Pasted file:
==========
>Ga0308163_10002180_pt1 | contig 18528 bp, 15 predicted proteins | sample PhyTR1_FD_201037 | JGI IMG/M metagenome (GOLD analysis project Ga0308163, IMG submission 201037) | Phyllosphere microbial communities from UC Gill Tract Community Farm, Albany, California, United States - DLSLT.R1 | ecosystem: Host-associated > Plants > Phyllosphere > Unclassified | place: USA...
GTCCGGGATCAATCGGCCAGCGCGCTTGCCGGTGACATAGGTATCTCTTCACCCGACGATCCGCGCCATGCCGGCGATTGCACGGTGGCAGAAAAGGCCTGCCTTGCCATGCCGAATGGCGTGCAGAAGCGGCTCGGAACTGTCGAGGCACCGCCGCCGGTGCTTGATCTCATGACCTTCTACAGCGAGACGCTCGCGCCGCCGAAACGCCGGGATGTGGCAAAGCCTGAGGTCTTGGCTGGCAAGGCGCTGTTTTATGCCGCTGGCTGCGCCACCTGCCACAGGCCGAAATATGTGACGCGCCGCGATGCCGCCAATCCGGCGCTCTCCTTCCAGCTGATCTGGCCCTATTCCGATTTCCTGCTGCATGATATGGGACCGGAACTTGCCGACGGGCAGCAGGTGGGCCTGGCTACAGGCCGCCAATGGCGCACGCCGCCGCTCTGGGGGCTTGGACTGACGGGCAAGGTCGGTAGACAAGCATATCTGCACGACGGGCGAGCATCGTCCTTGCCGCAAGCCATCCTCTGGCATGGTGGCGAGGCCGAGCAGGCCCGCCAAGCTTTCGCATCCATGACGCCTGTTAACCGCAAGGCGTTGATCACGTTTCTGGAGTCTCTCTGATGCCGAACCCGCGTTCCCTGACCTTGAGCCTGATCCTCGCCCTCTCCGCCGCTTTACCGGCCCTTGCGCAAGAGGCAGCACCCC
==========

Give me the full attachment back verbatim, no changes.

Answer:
>Ga0308163_10002180_pt1 | contig 18528 bp, 15 predicted proteins | sample PhyTR1_FD_201037 | JGI IMG/M metagenome (GOLD analysis project Ga0308163, IMG submission 201037) | Phyllosphere microbial communities from UC Gill Tract Community Farm, Albany, California, United States - DLSLT.R1 | ecosystem: Host-associated > Plants > Phyllosphere > Unclassified | place: USA...
GTCCGGGATCAATCGGCCAGCGCGCTTGCCGGTGACATAGGTATCTCTTCACCCGACGATCCGCGCCATGCCGGCGATTGCACGGTGGCAGAAAAGGCCTGCCTTGCCATGCCGAATGGCGTGCAGAAGCGGCTCGGAACTGTCGAGGCACCGCCGCCGGTGCTTGATCTCATGACCTTCTACAGCGAGACGCTCGCGCCGCCGAAACGCCGGGATGTGGCAAAGCCTGAGGTCTTGGCTGGCAAGGCGCTGTTTTATGCCGCTGGCTGCGCCACCTGCCACAGGCCGAAATATGTGACGCGCCGCGATGCCGCCAATCCGGCGCTCTCCTTCCAGCTGATCTGGCCCTATTCCGATTTCCTGCTGCATGATATGGGACCGGAACTTGCCGACGGGCAGCAGGTGGGCCTGGCTACAGGCCGCCAATGGCGCACGCCGCCGCTCTGGGGGCTTGGACTGACGGGCAAGGTCGGTAGACAAGCATATCTGCACGACGGGCGAGCATCGTCCTTGCCGCAAGCCATCCTCTGGCATGGTGGCGAGGCCGAGCAGGCCCGCCAAGCTTTCGCATCCATGACGCCTGTTAACCGCAAGGCGTTGATCACGTTTCTGGAGTCTCTCTGATGCCGAACCCGCGTTCCCTGACCTTGAGCCTGATCCTCGCCCTCTCCGCCGCTTTACCGGCCCTTGCGCAAGAGGCAGCACCCC